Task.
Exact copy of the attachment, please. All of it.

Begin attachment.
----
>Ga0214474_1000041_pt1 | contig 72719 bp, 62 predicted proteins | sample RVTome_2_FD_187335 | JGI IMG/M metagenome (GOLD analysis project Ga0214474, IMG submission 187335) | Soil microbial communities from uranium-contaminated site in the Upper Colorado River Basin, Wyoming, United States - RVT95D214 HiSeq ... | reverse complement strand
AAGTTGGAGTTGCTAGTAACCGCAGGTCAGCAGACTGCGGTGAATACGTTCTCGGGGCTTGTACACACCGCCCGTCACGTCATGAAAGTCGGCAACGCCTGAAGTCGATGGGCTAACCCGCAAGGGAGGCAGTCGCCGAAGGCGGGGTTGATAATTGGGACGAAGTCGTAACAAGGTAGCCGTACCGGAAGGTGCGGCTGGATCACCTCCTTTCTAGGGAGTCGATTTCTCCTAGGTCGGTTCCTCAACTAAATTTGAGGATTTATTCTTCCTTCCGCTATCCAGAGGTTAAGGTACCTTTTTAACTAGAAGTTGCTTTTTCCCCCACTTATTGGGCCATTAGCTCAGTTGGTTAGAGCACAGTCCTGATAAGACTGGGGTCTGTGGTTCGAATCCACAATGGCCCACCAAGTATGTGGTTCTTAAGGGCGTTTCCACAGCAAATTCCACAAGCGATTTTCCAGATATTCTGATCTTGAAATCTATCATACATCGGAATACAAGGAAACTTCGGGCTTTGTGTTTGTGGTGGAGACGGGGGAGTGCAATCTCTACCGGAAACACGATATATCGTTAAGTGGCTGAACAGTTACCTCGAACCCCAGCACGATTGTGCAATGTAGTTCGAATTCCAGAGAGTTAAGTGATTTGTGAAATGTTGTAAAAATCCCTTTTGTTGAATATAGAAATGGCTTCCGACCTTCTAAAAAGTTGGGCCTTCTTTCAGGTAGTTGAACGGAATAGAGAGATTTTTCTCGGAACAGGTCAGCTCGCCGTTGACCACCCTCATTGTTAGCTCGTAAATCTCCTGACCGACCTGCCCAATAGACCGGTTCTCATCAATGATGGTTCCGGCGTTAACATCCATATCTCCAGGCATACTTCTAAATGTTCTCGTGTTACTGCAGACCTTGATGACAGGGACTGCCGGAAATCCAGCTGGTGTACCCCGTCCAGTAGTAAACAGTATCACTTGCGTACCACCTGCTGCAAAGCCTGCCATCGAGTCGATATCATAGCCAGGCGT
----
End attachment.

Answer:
>Ga0214474_1000041_pt1 | contig 72719 bp, 62 predicted proteins | sample RVTome_2_FD_187335 | JGI IMG/M metagenome (GOLD analysis project Ga0214474, IMG submission 187335) | Soil microbial communities from uranium-contaminated site in the Upper Colorado River Basin, Wyoming, United States - RVT95D214 HiSeq ... | reverse complement strand
AAGTTGGAGTTGCTAGTAACCGCAGGTCAGCAGACTGCGGTGAATACGTTCTCGGGGCTTGTACACACCGCCCGTCACGTCATGAAAGTCGGCAACGCCTGAAGTCGATGGGCTAACCCGCAAGGGAGGCAGTCGCCGAAGGCGGGGTTGATAATTGGGACGAAGTCGTAACAAGGTAGCCGTACCGGAAGGTGCGGCTGGATCACCTCCTTTCTAGGGAGTCGATTTCTCCTAGGTCGGTTCCTCAACTAAATTTGAGGATTTATTCTTCCTTCCGCTATCCAGAGGTTAAGGTACCTTTTTAACTAGAAGTTGCTTTTTCCCCCACTTATTGGGCCATTAGCTCAGTTGGTTAGAGCACAGTCCTGATAAGACTGGGGTCTGTGGTTCGAATCCACAATGGCCCACCAAGTATGTGGTTCTTAAGGGCGTTTCCACAGCAAATTCCACAAGCGATTTTCCAGATATTCTGATCTTGAAATCTATCATACATCGGAATACAAGGAAACTTCGGGCTTTGTGTTTGTGGTGGAGACGGGGGAGTGCAATCTCTACCGGAAACACGATATATCGTTAAGTGGCTGAACAGTTACCTCGAACCCCAGCACGATTGTGCAATGTAGTTCGAATTCCAGAGAGTTAAGTGATTTGTGAAATGTTGTAAAAATCCCTTTTGTTGAATATAGAAATGGCTTCCGACCTTCTAAAAAGTTGGGCCTTCTTTCAGGTAGTTGAACGGAATAGAGAGATTTTTCTCGGAACAGGTCAGCTCGCCGTTGACCACCCTCATTGTTAGCTCGTAAATCTCCTGACCGACCTGCCCAATAGACCGGTTCTCATCAATGATGGTTCCGGCGTTAACATCCATATCTCCAGGCATACTTCTAAATGTTCTCGTGTTACTGCAGACCTTGATGACAGGGACTGCCGGAAATCCAGCTGGTGTACCCCGTCCAGTAGTAAACAGTATCACTTGCGTACCACCTGCTGCAAAGCCTGCCATCGAGTCGATATCATAGCCAGGCGT